Adobe and Apple aren’t exactly on the best of terms, first we have had the lack of Flash support on the iPhone since the original iPhone 2G was released, this is something that won’t be changing anytime soon, as Apple [AAPL] have made it perfectly clear that they don’t want flash on the iPhone.
With last weeks iPhone OS 4.0 announcement, and recent changes to the iPhone SDK developer agreement, now Adobe’s iPhone Compiler, which made it easy for developers to get apps on the iPhone, has basically been blocked from the iPhone.
Adobe’s CTO Kevin Lynch has responded to the latest iPhone SDK, and stated that they will continue to allow the compiler application to be used to build iPhone applications, and has basically said that the only people who are stoping developers using it to develop applications is Apple, which basically puts the ball back in Apple’s court.
“First of all, the ability to package an application for the iPhone or iPad is one feature in one product in Creative Suite. CS5 consists of 15 industry-leading applications, which contain hundreds of new capabilities and a ton of innovation. We intend to still deliver this capability in CS5 and it is up to Apple whether they choose to allow or disallow applications as their rules shift over time.”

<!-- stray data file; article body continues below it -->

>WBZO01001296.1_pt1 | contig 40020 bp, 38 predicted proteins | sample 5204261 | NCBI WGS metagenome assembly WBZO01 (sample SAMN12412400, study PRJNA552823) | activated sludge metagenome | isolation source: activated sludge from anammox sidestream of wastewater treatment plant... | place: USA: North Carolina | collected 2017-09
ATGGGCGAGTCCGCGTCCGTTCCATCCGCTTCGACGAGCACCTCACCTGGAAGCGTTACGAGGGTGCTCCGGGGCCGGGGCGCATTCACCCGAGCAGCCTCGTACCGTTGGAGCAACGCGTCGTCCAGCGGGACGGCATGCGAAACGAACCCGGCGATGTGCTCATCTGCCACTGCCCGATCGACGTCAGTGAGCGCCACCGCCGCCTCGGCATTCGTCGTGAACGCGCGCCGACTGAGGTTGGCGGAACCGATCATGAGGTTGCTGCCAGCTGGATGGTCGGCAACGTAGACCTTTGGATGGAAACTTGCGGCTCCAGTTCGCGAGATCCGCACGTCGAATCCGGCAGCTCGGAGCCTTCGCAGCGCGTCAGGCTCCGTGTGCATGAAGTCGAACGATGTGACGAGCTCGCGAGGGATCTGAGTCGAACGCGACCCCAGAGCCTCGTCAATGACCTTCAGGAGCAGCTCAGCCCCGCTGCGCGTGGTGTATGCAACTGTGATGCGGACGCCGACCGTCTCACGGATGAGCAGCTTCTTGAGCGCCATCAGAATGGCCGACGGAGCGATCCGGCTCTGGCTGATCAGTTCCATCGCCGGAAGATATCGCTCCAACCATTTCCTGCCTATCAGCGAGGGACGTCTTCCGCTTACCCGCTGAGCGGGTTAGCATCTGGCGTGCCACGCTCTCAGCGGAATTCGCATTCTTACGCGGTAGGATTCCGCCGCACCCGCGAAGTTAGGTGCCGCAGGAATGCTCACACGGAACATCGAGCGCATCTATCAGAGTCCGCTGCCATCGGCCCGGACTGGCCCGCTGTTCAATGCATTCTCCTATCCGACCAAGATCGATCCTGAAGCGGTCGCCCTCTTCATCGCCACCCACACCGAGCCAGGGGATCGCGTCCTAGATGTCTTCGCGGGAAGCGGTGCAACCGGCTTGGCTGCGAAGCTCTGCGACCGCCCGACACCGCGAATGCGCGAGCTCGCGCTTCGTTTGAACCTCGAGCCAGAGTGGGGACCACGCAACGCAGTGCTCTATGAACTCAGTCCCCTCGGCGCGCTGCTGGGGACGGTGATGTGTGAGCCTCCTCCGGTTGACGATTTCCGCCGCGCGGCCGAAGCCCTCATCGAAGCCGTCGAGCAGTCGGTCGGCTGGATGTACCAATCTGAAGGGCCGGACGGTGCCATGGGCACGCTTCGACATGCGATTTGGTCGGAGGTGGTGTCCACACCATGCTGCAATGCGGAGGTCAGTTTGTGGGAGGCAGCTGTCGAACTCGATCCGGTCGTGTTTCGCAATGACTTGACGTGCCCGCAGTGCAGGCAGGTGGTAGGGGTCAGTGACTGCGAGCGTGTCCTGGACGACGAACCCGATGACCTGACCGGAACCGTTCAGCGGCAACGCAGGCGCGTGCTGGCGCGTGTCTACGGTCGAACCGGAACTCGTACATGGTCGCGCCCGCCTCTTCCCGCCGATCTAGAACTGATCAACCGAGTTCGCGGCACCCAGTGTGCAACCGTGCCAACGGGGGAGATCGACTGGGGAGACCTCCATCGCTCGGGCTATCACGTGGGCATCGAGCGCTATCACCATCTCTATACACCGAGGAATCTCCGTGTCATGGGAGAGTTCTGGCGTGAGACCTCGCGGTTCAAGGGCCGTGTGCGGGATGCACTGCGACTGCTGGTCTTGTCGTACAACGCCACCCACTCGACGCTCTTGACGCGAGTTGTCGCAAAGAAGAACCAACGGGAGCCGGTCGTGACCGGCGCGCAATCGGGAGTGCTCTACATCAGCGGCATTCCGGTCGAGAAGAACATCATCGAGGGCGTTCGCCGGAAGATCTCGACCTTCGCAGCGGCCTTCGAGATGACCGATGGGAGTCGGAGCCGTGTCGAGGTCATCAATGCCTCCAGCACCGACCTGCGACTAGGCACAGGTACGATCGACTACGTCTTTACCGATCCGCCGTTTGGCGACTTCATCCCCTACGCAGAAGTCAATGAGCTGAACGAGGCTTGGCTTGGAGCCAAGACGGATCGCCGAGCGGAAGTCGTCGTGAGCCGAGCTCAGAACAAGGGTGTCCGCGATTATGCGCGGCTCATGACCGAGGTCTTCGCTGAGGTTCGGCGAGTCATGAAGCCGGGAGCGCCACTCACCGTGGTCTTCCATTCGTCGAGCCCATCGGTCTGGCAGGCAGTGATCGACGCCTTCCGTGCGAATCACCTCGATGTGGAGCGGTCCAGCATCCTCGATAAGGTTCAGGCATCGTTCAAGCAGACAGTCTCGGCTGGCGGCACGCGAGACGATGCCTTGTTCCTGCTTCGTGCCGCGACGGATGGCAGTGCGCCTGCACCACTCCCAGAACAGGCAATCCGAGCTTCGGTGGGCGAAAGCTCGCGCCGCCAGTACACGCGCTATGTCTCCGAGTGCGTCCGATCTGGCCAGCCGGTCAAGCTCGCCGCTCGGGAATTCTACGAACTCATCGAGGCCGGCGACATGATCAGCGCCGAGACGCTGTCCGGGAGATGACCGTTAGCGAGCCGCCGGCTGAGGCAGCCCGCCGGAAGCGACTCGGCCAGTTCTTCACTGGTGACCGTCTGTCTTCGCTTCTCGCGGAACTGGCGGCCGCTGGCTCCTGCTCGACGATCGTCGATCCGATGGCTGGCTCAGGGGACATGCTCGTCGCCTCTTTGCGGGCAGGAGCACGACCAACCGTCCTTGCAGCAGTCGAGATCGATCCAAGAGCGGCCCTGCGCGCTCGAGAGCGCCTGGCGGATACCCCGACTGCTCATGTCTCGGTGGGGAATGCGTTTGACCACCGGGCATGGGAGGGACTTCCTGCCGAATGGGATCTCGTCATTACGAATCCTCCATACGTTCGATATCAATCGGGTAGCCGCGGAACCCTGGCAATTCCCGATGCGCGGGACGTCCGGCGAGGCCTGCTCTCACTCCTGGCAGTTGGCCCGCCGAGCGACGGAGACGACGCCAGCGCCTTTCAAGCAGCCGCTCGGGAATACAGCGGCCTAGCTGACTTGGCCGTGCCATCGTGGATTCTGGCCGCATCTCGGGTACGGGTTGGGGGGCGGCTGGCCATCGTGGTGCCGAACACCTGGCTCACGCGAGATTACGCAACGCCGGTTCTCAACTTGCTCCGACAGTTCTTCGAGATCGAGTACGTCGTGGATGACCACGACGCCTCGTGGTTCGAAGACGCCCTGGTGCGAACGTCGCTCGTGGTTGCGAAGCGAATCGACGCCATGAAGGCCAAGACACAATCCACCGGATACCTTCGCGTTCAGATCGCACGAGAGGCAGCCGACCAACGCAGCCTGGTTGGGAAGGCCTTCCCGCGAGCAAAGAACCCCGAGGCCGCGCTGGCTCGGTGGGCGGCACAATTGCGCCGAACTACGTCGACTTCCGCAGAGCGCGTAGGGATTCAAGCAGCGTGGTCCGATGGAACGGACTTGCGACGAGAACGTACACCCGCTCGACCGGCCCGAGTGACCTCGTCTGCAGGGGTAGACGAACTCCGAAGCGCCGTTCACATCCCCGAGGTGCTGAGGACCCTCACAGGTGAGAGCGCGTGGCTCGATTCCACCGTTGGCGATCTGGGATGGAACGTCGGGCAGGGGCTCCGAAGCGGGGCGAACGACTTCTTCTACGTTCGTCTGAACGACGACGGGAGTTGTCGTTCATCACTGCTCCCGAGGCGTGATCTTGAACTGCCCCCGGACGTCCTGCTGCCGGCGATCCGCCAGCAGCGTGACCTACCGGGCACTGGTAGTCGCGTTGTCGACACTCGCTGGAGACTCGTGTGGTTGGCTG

I very much doubt we will see Apple change their mind on this, as they really don’t seem to like Adobe at the moment, but as Kevin Lynch point out there are other platforms out there for developers to develop applications on.
With Google’s Android platform becoming more popular every day, and it supporting flash as well as the ability to develop applications without an restrictions, Apple need to be careful.
Apple may be one of the top smartphone producers at the moment, with one of the most popular smartphone platforms, but if they continue to restrict what their developers can use to produce applications, it could end up hurting them in the long run. Have a look and our article on Android vs iPhone to see which smartphone and mobile platform is best for you.
Adobe via Slash Gear